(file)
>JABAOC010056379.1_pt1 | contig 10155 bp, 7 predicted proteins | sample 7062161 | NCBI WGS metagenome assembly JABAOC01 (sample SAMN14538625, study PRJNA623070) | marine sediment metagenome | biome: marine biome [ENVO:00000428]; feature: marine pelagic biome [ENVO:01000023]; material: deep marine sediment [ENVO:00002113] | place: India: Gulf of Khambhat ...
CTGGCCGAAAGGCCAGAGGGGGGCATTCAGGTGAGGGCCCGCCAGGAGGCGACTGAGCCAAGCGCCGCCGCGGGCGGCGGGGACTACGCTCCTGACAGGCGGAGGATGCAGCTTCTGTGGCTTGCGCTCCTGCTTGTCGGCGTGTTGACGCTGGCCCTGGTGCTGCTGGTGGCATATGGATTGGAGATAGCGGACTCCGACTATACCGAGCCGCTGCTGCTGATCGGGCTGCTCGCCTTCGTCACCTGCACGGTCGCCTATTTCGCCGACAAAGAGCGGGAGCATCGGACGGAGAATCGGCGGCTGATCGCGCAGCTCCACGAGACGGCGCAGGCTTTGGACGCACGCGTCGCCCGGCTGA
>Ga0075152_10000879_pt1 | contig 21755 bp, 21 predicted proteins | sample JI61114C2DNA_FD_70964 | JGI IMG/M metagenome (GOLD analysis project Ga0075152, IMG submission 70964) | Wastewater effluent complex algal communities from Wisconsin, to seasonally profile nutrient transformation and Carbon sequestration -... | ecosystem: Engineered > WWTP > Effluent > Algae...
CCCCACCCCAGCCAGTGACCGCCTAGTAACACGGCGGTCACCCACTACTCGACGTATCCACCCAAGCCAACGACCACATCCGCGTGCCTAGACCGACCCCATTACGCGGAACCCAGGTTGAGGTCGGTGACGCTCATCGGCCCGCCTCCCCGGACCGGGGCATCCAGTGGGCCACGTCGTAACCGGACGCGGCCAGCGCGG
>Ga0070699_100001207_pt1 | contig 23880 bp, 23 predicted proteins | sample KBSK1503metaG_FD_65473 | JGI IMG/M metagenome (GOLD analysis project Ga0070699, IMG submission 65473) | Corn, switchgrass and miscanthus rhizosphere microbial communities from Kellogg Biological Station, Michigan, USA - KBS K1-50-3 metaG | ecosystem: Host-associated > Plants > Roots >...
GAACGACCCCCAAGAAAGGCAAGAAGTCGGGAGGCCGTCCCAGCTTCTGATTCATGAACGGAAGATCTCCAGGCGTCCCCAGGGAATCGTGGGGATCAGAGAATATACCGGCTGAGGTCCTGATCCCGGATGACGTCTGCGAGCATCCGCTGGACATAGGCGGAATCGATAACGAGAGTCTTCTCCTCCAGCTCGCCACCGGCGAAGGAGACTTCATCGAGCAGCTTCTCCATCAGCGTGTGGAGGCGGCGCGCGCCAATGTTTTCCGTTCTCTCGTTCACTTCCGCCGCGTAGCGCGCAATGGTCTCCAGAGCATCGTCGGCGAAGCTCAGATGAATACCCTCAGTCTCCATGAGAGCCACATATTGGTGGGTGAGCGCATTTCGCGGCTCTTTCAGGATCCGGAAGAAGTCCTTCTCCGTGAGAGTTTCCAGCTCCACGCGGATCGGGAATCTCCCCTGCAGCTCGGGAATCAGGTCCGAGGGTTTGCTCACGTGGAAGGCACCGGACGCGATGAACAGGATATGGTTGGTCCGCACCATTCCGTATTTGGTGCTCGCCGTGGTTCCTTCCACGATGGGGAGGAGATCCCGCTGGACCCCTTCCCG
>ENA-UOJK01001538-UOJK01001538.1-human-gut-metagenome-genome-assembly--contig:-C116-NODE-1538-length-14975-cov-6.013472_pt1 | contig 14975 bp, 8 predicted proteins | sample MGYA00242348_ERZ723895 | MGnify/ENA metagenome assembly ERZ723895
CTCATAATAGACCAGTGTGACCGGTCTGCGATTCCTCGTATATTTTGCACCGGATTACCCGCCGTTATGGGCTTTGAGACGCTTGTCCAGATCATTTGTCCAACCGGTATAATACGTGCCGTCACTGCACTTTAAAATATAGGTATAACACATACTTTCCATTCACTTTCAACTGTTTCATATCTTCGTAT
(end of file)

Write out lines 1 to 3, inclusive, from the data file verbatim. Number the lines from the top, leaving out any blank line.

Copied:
>JABAOC010056379.1_pt1 | contig 10155 bp, 7 predicted proteins | sample 7062161 | NCBI WGS metagenome assembly JABAOC01 (sample SAMN14538625, study PRJNA623070) | marine sediment metagenome | biome: marine biome [ENVO:00000428]; feature: marine pelagic biome [ENVO:01000023]; material: deep marine sediment [ENVO:00002113] | place: India: Gulf of Khambhat ...
CTGGCCGAAAGGCCAGAGGGGGGCATTCAGGTGAGGGCCCGCCAGGAGGCGACTGAGCCAAGCGCCGCCGCGGGCGGCGGGGACTACGCTCCTGACAGGCGGAGGATGCAGCTTCTGTGGCTTGCGCTCCTGCTTGTCGGCGTGTTGACGCTGGCCCTGGTGCTGCTGGTGGCATATGGATTGGAGATAGCGGACTCCGACTATACCGAGCCGCTGCTGCTGATCGGGCTGCTCGCCTTCGTCACCTGCACGGTCGCCTATTTCGCCGACAAAGAGCGGGAGCATCGGACGGAGAATCGGCGGCTGATCGCGCAGCTCCACGAGACGGCGCAGGCTTTGGACGCACGCGTCGCCCGGCTGA
>Ga0075152_10000879_pt1 | contig 21755 bp, 21 predicted proteins | sample JI61114C2DNA_FD_70964 | JGI IMG/M metagenome (GOLD analysis project Ga0075152, IMG submission 70964) | Wastewater effluent complex algal communities from Wisconsin, to seasonally profile nutrient transformation and Carbon sequestration -... | ecosystem: Engineered > WWTP > Effluent > Algae...